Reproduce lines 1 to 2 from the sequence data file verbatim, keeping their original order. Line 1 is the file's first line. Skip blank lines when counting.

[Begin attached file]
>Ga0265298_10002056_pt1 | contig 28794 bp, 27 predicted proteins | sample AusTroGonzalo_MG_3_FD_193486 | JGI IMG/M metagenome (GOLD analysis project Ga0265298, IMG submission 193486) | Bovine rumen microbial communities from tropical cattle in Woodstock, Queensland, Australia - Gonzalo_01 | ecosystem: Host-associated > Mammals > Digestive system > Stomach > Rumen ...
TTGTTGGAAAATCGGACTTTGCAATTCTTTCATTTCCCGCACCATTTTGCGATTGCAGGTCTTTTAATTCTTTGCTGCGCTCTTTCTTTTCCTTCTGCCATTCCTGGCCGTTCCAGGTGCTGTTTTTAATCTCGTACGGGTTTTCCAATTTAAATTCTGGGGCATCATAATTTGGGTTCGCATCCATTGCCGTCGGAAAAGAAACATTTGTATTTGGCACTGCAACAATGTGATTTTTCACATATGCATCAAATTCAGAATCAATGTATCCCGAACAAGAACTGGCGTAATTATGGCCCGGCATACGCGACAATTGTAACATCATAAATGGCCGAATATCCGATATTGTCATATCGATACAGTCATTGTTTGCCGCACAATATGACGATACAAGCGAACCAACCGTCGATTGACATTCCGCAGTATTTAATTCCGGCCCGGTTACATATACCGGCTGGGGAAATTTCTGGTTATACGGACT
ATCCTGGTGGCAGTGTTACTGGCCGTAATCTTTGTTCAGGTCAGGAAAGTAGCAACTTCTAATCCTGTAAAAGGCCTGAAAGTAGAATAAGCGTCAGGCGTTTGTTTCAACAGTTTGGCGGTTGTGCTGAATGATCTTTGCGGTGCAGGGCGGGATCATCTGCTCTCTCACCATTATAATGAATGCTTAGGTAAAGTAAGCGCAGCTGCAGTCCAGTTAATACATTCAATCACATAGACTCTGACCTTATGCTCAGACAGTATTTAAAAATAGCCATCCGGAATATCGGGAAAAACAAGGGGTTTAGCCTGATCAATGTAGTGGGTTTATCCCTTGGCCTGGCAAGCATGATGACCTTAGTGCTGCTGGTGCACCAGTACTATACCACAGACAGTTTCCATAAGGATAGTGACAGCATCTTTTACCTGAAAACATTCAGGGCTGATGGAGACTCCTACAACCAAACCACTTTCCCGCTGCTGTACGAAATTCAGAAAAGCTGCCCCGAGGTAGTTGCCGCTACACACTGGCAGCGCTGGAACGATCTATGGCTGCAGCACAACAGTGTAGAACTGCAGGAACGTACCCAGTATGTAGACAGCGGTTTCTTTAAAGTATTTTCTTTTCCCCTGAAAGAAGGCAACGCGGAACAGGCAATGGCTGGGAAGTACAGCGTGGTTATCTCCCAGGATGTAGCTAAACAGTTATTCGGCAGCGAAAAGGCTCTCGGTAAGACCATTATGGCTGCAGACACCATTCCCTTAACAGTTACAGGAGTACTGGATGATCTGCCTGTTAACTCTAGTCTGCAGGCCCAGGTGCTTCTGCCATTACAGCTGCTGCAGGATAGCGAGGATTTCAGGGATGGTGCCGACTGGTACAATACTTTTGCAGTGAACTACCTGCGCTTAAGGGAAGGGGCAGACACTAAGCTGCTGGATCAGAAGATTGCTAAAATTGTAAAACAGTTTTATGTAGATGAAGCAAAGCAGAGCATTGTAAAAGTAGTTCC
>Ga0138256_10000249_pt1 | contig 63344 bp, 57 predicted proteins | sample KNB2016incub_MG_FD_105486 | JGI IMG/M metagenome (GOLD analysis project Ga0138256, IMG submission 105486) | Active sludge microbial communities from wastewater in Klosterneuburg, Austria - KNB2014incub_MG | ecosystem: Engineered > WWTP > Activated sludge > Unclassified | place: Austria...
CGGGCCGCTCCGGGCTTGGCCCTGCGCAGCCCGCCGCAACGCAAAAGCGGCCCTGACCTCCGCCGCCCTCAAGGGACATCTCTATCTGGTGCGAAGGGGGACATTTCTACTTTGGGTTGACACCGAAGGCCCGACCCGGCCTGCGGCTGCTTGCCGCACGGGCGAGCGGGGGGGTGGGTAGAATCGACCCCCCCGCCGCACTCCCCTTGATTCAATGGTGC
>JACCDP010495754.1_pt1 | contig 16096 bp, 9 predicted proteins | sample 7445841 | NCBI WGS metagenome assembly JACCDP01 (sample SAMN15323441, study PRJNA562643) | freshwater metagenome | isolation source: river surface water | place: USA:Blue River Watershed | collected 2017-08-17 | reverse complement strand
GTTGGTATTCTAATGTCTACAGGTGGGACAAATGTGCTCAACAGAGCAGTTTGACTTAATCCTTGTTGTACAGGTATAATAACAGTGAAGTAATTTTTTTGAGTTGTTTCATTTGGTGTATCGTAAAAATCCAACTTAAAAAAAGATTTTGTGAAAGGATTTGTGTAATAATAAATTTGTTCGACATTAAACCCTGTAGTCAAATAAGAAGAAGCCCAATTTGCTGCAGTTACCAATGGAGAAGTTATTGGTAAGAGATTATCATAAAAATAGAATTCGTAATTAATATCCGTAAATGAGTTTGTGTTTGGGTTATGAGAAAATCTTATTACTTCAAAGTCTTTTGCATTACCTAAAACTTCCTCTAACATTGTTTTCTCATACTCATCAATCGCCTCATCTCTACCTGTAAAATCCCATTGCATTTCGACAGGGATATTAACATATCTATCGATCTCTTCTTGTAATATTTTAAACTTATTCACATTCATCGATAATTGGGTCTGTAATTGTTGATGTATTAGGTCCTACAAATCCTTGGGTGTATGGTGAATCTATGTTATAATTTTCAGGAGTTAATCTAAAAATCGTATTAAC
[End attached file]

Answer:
>Ga0265298_10002056_pt1 | contig 28794 bp, 27 predicted proteins | sample AusTroGonzalo_MG_3_FD_193486 | JGI IMG/M metagenome (GOLD analysis project Ga0265298, IMG submission 193486) | Bovine rumen microbial communities from tropical cattle in Woodstock, Queensland, Australia - Gonzalo_01 | ecosystem: Host-associated > Mammals > Digestive system > Stomach > Rumen ...
TTGTTGGAAAATCGGACTTTGCAATTCTTTCATTTCCCGCACCATTTTGCGATTGCAGGTCTTTTAATTCTTTGCTGCGCTCTTTCTTTTCCTTCTGCCATTCCTGGCCGTTCCAGGTGCTGTTTTTAATCTCGTACGGGTTTTCCAATTTAAATTCTGGGGCATCATAATTTGGGTTCGCATCCATTGCCGTCGGAAAAGAAACATTTGTATTTGGCACTGCAACAATGTGATTTTTCACATATGCATCAAATTCAGAATCAATGTATCCCGAACAAGAACTGGCGTAATTATGGCCCGGCATACGCGACAATTGTAACATCATAAATGGCCGAATATCCGATATTGTCATATCGATACAGTCATTGTTTGCCGCACAATATGACGATACAAGCGAACCAACCGTCGATTGACATTCCGCAGTATTTAATTCCGGCCCGGTTACATATACCGGCTGGGGAAATTTCTGGTTATACGGACT